This means, rather than deciding whether to re-rail a section based on someone’s opinion that it was maybe a bit bumpy, you can use far more accurate information based on real-world data to make decisions.

With regularly updated information at hand, AI can mine the data to build up an area’s context and condition, and thus address areas of faster change, or deterioration – it’s akin to a surgeon performing keyhole surgery to treat a diseased area, as opposed to removing an otherwise healthy organ.

This allows for a far more targeted and therefore effective approach to upkeep and maintenance, because you are making decisions using real-world, up-to-date data – and the more data you have, the more targeted these decisions can be.

The result is a highly optimised life-cycle of your assets, ensuring better uptime and reducing maintenance costs and increasing safety for workers and passengers.

3. Predictive and prescriptive maintenance

Maintenance has largely moved away from the age-old time-based method – whereby work is done every x months, regardless of the asset’s condition – towards a condition- and risk-based method, in which work is performed on the required assets as needed.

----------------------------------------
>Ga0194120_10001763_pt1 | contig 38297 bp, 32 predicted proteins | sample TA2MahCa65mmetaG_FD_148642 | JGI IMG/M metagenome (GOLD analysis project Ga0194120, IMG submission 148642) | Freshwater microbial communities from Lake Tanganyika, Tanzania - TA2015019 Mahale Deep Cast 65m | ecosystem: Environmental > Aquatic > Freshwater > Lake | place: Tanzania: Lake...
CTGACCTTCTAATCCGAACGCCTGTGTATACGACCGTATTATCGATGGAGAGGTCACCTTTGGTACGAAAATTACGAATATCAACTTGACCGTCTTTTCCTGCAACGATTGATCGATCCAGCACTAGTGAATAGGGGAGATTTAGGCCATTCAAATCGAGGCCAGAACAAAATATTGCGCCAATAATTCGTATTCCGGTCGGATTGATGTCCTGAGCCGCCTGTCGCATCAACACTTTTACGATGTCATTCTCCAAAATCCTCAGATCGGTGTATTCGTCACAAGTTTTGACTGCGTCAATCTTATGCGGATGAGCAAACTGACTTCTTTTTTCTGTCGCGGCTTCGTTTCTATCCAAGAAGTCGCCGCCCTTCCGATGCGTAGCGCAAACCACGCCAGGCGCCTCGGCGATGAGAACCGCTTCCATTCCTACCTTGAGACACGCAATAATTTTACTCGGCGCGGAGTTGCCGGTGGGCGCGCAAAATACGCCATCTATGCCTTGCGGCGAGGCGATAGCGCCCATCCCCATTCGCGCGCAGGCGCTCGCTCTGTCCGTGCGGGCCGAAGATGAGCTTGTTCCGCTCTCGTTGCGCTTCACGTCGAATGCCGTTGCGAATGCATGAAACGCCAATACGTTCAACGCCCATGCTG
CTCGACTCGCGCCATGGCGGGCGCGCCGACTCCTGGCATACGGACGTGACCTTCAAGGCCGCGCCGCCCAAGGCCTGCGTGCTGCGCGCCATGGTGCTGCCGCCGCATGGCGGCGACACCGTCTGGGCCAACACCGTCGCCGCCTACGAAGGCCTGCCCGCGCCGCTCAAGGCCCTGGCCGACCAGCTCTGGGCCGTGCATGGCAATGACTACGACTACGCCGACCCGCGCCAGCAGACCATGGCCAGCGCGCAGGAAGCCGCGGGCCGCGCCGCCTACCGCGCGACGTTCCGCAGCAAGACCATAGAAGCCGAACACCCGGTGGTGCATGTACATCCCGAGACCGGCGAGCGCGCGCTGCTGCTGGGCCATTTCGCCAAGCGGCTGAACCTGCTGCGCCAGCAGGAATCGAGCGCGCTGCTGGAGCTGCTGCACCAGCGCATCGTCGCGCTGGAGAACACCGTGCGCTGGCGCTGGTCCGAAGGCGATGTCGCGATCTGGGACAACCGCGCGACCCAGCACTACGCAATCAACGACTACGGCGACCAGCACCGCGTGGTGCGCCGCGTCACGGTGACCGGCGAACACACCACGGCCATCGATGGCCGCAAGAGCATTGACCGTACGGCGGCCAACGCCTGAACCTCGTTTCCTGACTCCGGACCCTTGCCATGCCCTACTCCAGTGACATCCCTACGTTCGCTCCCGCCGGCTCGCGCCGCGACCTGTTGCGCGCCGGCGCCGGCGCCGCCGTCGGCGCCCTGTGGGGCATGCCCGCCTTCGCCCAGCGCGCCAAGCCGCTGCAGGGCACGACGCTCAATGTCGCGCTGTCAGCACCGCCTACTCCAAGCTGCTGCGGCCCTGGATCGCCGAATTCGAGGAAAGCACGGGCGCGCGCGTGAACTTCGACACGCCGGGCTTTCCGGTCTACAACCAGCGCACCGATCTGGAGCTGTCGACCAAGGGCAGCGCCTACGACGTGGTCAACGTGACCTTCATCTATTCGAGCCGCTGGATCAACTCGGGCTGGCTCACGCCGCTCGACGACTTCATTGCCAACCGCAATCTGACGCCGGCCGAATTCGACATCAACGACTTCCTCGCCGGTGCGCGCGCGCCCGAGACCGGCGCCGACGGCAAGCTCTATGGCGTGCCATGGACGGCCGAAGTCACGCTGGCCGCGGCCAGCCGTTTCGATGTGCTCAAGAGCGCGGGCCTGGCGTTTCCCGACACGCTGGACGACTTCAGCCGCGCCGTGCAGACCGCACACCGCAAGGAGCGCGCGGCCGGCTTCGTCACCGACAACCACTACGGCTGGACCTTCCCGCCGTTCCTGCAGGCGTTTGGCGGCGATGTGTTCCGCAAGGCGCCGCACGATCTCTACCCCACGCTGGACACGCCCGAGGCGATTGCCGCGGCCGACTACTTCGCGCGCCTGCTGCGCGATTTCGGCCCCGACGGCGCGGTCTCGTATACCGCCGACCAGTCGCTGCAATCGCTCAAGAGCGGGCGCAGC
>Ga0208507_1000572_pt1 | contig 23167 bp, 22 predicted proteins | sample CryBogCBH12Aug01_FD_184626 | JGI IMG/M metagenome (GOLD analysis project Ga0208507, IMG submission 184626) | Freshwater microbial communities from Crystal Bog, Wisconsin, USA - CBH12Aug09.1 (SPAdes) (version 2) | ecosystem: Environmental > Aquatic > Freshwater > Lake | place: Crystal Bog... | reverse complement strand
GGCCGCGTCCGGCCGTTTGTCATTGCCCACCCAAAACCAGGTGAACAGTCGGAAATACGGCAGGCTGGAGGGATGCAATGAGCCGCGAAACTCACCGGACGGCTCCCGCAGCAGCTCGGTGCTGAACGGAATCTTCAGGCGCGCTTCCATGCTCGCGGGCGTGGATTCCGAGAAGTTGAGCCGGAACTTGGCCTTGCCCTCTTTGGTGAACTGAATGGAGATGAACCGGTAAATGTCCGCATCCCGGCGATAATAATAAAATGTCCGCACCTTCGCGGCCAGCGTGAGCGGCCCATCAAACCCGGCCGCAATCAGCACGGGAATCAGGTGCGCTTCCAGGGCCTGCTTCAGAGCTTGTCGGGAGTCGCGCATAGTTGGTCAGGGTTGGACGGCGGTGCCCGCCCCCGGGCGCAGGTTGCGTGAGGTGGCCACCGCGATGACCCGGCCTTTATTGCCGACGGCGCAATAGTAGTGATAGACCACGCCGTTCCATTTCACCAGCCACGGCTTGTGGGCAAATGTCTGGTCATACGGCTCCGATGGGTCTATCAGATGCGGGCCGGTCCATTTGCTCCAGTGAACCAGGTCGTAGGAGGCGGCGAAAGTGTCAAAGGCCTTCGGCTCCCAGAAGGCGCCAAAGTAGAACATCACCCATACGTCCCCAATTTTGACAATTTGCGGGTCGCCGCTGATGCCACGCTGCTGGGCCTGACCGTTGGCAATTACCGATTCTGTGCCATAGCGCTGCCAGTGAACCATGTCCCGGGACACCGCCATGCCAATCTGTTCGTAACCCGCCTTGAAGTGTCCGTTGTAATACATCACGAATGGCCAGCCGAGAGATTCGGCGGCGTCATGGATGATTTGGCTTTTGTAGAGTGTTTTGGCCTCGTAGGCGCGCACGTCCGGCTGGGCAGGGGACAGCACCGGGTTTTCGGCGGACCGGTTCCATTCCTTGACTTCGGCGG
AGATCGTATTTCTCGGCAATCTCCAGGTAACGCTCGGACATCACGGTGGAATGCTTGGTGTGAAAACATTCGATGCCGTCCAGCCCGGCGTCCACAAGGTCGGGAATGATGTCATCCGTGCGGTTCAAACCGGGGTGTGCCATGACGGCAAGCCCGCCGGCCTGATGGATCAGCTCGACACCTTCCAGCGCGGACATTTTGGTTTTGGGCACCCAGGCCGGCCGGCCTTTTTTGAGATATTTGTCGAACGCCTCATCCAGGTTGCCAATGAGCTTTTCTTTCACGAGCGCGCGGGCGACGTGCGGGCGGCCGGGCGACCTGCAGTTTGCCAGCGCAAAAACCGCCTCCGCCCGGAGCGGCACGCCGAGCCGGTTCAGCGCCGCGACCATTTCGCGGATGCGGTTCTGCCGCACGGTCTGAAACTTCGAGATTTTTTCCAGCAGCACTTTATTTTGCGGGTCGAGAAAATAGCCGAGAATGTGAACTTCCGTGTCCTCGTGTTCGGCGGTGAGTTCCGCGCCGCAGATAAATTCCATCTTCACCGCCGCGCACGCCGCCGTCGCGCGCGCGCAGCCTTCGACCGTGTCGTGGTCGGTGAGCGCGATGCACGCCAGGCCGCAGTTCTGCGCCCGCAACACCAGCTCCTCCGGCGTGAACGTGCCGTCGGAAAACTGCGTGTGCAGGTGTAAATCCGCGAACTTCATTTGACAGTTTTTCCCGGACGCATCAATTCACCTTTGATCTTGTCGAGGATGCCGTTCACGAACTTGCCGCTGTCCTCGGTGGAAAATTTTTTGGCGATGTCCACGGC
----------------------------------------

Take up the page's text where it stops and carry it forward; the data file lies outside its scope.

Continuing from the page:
However, with the data provided by remote inspection technologies, your trend and deterioration analysis will be able to tell you not only when maintenance is required, but when it will be required.

Quality, consistent data allows AI to predict more effectively when a failure point could occur and from there we can build machine learning algorithms that not only inform asset managers about deteriorated conditions, but also provide recommendations or instructions on what work should be prioritised.

As for the potential outcome, according to a recent position paper published by the Deloitte Analytics Institute, “On average, predictive maintenance increases productivity by 25%, reduces breakdowns by 70% and lowers maintenance costs by 25%.”